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Cultural Revivals

Critical Approaches

Scholarship on cultural revivals has been shaped by theoretical developments in three major areas: ethnicity, nationalism, and modernity. Since the work in the 1960s of Nathan Glazer and Daniel Patrick Moynihan, theories of ethnicity have regarded ethnic groups as "interest groups": ethnic identity is proposed, maintained, or solidified when political or economic gains accrue to the group through doing so, rather than because primordial ties, distinctive customs, and cultural heritage cannot be relinquished. While early scholars were interested in the persistence of ethnic identification among migrants in an assimilationist United States, subsequent Marxist anthropologists have focused on cultural revivals and ethnic nationalisms. They link them to competition between subnational communities over access to material resources and suggest that the uneven nature of capitalist expansion creates spaces in which marginalized groups bid for access to the benefits of development with culture operating as their symbolic legitimation and means of solidifying group loyalty.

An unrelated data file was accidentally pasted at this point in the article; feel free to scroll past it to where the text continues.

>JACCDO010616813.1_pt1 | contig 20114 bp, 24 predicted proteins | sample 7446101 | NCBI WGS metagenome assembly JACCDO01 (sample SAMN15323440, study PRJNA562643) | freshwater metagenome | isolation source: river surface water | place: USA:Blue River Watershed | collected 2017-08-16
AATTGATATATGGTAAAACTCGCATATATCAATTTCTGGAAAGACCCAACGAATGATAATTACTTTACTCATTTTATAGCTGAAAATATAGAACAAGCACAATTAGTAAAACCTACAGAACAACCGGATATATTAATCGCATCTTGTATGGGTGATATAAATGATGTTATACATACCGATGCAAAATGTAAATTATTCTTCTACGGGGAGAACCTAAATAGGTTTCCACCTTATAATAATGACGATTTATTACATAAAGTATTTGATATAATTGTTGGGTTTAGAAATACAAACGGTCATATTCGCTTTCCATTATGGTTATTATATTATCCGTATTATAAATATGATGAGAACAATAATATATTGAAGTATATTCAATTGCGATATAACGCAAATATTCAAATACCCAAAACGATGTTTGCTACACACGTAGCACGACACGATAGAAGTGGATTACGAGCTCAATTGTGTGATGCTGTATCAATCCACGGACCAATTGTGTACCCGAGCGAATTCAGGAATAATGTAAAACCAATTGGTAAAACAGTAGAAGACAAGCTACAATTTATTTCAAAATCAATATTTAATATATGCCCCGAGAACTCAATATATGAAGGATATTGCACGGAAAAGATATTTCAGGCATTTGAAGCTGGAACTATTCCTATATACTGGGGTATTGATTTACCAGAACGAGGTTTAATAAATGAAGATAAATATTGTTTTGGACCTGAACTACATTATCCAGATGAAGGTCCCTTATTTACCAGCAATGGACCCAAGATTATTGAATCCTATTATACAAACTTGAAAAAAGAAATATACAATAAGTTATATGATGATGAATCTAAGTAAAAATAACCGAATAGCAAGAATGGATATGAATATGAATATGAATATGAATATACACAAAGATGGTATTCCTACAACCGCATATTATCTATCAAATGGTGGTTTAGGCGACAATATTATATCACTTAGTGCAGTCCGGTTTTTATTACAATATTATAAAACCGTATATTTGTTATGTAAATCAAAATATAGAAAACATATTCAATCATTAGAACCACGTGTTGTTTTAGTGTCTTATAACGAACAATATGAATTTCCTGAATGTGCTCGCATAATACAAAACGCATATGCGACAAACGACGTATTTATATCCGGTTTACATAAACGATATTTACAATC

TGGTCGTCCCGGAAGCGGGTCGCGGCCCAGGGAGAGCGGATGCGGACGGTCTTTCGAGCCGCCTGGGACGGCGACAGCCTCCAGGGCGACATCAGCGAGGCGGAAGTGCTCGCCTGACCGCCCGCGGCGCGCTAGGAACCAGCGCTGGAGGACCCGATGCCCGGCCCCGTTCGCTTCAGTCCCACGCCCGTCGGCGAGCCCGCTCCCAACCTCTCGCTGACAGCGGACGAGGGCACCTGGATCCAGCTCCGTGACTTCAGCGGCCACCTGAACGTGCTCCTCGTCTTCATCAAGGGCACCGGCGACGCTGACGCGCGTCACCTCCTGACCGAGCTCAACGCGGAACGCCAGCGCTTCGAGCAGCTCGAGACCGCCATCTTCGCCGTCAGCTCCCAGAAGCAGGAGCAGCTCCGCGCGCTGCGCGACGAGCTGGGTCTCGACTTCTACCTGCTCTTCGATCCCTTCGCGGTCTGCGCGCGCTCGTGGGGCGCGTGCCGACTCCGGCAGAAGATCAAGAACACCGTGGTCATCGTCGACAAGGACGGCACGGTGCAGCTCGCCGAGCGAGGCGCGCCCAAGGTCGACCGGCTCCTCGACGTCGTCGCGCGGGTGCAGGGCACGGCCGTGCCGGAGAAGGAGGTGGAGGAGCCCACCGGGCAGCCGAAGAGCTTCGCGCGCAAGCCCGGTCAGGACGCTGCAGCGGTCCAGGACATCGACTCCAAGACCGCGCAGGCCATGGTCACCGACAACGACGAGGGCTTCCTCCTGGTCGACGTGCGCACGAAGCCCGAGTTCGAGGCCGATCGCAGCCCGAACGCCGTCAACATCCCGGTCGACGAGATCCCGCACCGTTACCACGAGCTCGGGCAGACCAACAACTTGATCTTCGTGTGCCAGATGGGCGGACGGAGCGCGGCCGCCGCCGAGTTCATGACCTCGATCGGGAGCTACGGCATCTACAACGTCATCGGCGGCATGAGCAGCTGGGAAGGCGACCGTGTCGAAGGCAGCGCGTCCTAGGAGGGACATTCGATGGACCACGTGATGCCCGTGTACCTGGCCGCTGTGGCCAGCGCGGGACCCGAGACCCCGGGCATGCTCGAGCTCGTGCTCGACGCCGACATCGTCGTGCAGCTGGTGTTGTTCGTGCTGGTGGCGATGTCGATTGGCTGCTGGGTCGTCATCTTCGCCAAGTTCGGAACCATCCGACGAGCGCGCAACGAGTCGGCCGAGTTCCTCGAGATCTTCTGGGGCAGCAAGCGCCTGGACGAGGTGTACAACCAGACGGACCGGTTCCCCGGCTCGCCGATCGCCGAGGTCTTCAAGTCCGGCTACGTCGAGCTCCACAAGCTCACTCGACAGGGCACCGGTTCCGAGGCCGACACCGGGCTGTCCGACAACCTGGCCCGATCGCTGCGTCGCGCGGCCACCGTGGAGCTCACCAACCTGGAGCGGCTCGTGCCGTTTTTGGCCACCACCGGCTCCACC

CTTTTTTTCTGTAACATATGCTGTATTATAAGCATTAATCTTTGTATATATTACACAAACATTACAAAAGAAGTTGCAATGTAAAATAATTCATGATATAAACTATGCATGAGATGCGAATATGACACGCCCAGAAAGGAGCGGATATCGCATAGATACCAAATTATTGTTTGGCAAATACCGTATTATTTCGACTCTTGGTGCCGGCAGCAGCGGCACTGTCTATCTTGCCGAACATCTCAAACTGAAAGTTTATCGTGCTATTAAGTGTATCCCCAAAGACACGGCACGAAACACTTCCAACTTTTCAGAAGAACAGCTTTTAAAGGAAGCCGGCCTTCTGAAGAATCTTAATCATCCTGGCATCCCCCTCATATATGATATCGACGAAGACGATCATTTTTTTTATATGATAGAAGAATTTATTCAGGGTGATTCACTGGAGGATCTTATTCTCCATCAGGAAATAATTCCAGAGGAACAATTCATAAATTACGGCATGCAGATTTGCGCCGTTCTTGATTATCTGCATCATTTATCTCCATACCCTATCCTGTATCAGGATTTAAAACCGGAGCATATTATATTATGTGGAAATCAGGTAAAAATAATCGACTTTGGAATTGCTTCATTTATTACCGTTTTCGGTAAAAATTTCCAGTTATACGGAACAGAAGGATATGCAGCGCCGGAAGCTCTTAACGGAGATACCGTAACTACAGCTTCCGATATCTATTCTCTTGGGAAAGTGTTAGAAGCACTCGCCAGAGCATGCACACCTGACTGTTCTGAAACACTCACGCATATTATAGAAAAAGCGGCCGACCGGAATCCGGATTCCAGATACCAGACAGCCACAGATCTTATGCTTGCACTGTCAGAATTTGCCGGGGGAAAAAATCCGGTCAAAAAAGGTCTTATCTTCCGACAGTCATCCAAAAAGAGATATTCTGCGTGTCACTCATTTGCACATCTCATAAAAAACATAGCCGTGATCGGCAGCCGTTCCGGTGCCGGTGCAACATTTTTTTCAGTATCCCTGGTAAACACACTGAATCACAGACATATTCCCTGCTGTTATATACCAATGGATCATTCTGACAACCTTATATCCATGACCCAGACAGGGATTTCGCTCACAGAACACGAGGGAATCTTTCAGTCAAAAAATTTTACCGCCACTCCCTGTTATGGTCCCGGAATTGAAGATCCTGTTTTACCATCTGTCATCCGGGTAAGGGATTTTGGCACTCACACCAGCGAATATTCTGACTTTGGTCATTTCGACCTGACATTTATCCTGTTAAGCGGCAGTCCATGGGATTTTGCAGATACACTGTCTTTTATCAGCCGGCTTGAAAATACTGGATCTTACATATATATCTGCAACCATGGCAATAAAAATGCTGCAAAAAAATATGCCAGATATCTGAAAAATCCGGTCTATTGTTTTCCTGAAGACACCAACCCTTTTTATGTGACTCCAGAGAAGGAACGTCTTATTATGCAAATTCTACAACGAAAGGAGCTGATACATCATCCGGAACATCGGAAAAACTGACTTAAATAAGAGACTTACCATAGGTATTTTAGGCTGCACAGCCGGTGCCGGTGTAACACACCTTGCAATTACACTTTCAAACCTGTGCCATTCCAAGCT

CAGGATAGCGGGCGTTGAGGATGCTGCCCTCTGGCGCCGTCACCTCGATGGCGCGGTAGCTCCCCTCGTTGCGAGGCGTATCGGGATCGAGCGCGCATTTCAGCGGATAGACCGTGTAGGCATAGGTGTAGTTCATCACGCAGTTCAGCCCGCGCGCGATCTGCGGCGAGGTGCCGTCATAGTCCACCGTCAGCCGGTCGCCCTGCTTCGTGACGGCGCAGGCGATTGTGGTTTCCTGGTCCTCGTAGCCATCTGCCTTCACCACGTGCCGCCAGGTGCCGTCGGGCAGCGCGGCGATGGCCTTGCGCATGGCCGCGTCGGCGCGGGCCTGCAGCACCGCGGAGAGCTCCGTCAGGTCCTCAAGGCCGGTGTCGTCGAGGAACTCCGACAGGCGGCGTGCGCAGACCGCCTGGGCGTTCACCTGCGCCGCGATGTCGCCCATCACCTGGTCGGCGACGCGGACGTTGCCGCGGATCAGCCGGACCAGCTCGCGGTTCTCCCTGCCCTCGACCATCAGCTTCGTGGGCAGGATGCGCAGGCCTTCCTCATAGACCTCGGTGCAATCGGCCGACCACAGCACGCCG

Moving beyond this "instrumentalist" position, but also remaining skeptical of the "primordialist" claims of revivalists themselves, the insights of historians of nationalism have shed light on the crucial role of cultural practices, understandings, and performances in the formation and functioning of cultural revivals, and the affective experience of those involved in them. Like cultural revival, cultural nationalism is predicated on a supposed shared language, tradition, and culture, and an appeal to foundational history, which, no matter how artificially constructed (through the suppression of minority dialects, for example), is experienced as profoundly real and binding. The work of Benedict Anderson illuminated the cultural means through which the abstraction of nation produced for its members a sense of deep loyalty and belonging—an "imagined community"—otherwise absent in a secular, atomized, competitive, and individualist modernity. An influential collection by Eric Hobsbawm and Terence Ranger similarly troubles the primordialist claims of cultural revivalism while pointing to its cultural and historical significance and the power of its appeal. The essayists in The Invention of Tradition argued that significant bodies of what we regard as "tradition" are, in fact, of comparatively modern origin, "responses to novel situations which take the form of reference to old situations, or which establish their own past by quasi-obligatory repetition" (p. 2). The editors proposed that the rapid changes and violent discontinuities of modernity (including the dislocations of diaspora, colonization, and forcible "modernization" that frequently occasion later attempts at cultural revival) called for the formalizations of tradition that "established and symbolized social cohesion or the membership of groups, real or artificial communities" through ritual performance (p. 9).